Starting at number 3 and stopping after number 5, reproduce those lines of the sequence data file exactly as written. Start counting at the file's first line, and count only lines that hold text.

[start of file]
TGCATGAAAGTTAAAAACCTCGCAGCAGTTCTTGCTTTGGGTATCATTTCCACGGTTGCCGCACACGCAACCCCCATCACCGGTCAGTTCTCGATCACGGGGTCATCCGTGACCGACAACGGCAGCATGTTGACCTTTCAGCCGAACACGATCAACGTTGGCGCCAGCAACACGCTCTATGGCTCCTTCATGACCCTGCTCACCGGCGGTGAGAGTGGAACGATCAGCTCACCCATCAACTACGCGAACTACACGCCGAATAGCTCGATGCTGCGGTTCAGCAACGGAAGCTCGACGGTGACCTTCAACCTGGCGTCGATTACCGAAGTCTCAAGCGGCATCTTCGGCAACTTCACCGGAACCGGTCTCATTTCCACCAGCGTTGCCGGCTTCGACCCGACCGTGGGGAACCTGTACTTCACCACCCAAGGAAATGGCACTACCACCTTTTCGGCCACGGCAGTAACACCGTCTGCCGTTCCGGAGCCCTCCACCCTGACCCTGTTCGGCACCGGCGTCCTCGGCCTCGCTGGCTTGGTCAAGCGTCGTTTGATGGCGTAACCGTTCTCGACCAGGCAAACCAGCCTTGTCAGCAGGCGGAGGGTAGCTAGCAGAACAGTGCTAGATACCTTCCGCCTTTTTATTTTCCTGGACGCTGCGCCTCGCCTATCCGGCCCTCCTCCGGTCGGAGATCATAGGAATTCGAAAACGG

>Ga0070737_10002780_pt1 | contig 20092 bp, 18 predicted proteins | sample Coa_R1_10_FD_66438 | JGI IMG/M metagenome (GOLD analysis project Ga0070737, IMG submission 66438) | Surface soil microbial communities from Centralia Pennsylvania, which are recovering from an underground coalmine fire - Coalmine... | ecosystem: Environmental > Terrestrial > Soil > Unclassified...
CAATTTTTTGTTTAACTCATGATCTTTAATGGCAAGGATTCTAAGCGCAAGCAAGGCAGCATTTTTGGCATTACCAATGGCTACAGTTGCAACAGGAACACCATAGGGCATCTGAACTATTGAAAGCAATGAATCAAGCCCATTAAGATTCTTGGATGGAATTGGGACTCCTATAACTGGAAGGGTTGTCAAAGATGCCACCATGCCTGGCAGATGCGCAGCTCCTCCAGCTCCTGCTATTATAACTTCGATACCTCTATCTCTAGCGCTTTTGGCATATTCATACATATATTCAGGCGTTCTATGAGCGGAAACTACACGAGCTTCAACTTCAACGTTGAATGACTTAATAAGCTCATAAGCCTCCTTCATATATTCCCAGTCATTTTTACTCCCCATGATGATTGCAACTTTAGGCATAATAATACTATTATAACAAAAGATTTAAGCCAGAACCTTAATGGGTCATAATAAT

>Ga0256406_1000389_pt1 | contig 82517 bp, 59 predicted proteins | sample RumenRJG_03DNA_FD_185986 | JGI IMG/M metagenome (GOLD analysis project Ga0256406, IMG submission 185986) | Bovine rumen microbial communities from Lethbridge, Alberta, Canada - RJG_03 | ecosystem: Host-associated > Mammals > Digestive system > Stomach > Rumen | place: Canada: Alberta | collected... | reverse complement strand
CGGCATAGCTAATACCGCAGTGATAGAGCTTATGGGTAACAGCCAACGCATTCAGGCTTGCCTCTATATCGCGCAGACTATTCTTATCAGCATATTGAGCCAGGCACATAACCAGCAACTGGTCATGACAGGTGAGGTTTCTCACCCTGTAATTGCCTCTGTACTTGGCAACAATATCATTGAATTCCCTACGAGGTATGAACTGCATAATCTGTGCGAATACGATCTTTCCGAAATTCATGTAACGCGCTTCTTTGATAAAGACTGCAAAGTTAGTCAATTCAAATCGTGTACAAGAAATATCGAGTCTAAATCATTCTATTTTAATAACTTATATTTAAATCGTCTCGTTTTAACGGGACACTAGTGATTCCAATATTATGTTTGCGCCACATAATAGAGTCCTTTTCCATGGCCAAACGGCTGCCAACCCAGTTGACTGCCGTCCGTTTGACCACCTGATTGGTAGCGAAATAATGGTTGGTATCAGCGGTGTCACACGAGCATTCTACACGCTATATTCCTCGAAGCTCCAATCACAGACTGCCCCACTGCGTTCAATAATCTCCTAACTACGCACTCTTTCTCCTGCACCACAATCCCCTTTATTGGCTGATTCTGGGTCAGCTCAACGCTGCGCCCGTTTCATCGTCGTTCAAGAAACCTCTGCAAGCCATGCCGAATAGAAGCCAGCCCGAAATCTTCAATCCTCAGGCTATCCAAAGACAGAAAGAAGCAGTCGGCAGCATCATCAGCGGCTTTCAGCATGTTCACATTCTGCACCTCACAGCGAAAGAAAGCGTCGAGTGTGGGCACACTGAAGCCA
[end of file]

CAATTTTTTGTTTAACTCATGATCTTTAATGGCAAGGATTCTAAGCGCAAGCAAGGCAGCATTTTTGGCATTACCAATGGCTACAGTTGCAACAGGAACACCATAGGGCATCTGAACTATTGAAAGCAATGAATCAAGCCCATTAAGATTCTTGGATGGAATTGGGACTCCTATAACTGGAAGGGTTGTCAAAGATGCCACCATGCCTGGCAGATGCGCAGCTCCTCCAGCTCCTGCTATTATAACTTCGATACCTCTATCTCTAGCGCTTTTGGCATATTCATACATATATTCAGGCGTTCTATGAGCGGAAACTACACGAGCTTCAACTTCAACGTTGAATGACTTAATAAGCTCATAAGCCTCCTTCATATATTCCCAGTCATTTTTACTCCCCATGATGATTGCAACTTTAGGCATAATAATACTATTATAACAAAAGATTTAAGCCAGAACCTTAATGGGTCATAATAAT

>Ga0256406_1000389_pt1 | contig 82517 bp, 59 predicted proteins | sample RumenRJG_03DNA_FD_185986 | JGI IMG/M metagenome (GOLD analysis project Ga0256406, IMG submission 185986) | Bovine rumen microbial communities from Lethbridge, Alberta, Canada - RJG_03 | ecosystem: Host-associated > Mammals > Digestive system > Stomach > Rumen | place: Canada: Alberta | collected... | reverse complement strand
CGGCATAGCTAATACCGCAGTGATAGAGCTTATGGGTAACAGCCAACGCATTCAGGCTTGCCTCTATATCGCGCAGACTATTCTTATCAGCATATTGAGCCAGGCACATAACCAGCAACTGGTCATGACAGGTGAGGTTTCTCACCCTGTAATTGCCTCTGTACTTGGCAACAATATCATTGAATTCCCTACGAGGTATGAACTGCATAATCTGTGCGAATACGATCTTTCCGAAATTCATGTAACGCGCTTCTTTGATAAAGACTGCAAAGTTAGTCAATTCAAATCGTGTACAAGAAATATCGAGTCTAAATCATTCTATTTTAATAACTTATATTTAAATCGTCTCGTTTTAACGGGACACTAGTGATTCCAATATTATGTTTGCGCCACATAATAGAGTCCTTTTCCATGGCCAAACGGCTGCCAACCCAGTTGACTGCCGTCCGTTTGACCACCTGATTGGTAGCGAAATAATGGTTGGTATCAGCGGTGTCACACGAGCATTCTACACGCTATATTCCTCGAAGCTCCAATCACAGACTGCCCCACTGCGTTCAATAATCTCCTAACTACGCACTCTTTCTCCTGCACCACAATCCCCTTTATTGGCTGATTCTGGGTCAGCTCAACGCTGCGCCCGTTTCATCGTCGTTCAAGAAACCTCTGCAAGCCATGCCGAATAGAAGCCAGCCCGAAATCTTCAATCCTCAGGCTATCCAAAGACAGAAAGAAGCAGTCGGCAGCATCATCAGCGGCTTTCAGCATGTTCACATTCTGCACCTCACAGCGAAAGAAAGCGTCGAGTGTGGGCACACTGAAGCCA